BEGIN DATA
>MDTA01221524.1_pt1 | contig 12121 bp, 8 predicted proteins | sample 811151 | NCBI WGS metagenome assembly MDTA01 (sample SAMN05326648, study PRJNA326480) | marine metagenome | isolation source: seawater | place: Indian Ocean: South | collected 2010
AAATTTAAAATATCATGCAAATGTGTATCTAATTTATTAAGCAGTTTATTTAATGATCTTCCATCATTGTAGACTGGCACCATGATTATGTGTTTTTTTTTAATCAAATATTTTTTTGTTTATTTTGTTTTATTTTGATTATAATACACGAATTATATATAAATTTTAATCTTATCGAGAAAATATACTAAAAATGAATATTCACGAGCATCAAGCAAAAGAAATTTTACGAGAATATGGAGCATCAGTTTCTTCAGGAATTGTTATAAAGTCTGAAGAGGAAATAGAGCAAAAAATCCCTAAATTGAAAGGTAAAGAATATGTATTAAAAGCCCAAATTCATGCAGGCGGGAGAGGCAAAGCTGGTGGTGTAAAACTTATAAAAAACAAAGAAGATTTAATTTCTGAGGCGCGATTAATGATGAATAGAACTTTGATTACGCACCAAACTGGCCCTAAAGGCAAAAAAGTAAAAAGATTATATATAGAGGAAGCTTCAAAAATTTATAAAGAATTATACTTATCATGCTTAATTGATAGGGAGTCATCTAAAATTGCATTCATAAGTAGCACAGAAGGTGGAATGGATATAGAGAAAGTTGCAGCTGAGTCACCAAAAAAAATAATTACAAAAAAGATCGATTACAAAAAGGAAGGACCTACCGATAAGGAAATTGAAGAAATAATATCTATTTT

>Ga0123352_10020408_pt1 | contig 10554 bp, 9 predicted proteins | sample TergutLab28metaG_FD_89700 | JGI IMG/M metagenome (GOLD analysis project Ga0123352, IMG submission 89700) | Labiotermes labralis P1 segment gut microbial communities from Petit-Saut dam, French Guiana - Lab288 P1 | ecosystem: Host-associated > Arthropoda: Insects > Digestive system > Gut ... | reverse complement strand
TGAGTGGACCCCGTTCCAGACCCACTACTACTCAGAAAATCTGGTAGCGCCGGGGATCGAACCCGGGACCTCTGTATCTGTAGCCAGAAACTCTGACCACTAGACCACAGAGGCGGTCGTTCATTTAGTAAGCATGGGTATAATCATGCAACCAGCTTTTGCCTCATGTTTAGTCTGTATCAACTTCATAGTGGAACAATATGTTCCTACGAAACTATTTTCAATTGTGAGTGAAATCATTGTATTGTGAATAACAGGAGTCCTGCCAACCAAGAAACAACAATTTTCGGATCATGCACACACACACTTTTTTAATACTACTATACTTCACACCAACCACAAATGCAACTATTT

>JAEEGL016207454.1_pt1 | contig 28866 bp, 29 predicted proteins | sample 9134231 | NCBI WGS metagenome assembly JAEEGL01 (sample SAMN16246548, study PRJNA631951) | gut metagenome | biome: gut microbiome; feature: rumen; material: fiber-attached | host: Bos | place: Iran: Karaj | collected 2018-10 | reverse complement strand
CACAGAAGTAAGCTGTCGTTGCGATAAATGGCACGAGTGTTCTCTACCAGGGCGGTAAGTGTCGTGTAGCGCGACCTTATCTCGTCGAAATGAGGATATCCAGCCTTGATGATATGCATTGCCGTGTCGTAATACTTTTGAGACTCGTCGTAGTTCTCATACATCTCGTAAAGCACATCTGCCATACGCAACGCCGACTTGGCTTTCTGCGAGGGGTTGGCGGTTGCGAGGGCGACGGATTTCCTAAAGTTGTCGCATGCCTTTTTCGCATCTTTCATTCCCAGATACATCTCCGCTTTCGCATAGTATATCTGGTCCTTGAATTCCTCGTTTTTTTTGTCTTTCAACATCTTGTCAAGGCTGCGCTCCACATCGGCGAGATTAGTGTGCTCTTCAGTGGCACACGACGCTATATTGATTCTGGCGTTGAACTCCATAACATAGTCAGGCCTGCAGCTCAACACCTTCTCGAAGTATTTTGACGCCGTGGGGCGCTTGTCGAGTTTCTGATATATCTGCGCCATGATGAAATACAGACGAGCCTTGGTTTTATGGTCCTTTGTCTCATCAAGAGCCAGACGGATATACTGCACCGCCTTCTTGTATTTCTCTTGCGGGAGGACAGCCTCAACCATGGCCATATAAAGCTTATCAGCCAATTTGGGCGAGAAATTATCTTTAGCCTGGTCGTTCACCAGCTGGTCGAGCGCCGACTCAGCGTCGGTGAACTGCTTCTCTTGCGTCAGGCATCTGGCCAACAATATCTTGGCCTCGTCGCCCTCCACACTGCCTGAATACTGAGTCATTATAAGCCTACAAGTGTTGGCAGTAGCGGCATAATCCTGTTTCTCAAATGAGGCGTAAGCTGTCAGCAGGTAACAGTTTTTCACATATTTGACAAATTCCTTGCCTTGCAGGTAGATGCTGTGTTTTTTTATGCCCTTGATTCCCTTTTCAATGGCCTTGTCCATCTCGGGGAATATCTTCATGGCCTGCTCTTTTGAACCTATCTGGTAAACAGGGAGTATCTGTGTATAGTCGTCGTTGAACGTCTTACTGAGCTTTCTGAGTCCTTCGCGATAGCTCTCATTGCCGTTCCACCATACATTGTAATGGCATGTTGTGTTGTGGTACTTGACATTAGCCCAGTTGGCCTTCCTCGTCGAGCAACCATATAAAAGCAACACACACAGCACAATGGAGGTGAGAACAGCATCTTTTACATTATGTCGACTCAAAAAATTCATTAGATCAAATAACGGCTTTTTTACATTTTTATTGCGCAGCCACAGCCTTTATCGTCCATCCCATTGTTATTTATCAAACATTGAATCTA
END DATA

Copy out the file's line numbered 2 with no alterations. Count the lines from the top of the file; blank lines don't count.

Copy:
AAATTTAAAATATCATGCAAATGTGTATCTAATTTATTAAGCAGTTTATTTAATGATCTTCCATCATTGTAGACTGGCACCATGATTATGTGTTTTTTTTTAATCAAATATTTTTTTGTTTATTTTGTTTTATTTTGATTATAATACACGAATTATATATAAATTTTAATCTTATCGAGAAAATATACTAAAAATGAATATTCACGAGCATCAAGCAAAAGAAATTTTACGAGAATATGGAGCATCAGTTTCTTCAGGAATTGTTATAAAGTCTGAAGAGGAAATAGAGCAAAAAATCCCTAAATTGAAAGGTAAAGAATATGTATTAAAAGCCCAAATTCATGCAGGCGGGAGAGGCAAAGCTGGTGGTGTAAAACTTATAAAAAACAAAGAAGATTTAATTTCTGAGGCGCGATTAATGATGAATAGAACTTTGATTACGCACCAAACTGGCCCTAAAGGCAAAAAAGTAAAAAGATTATATATAGAGGAAGCTTCAAAAATTTATAAAGAATTATACTTATCATGCTTAATTGATAGGGAGTCATCTAAAATTGCATTCATAAGTAGCACAGAAGGTGGAATGGATATAGAGAAAGTTGCAGCTGAGTCACCAAAAAAAATAATTACAAAAAAGATCGATTACAAAAAGGAAGGACCTACCGATAAGGAAATTGAAGAAATAATATCTATTTT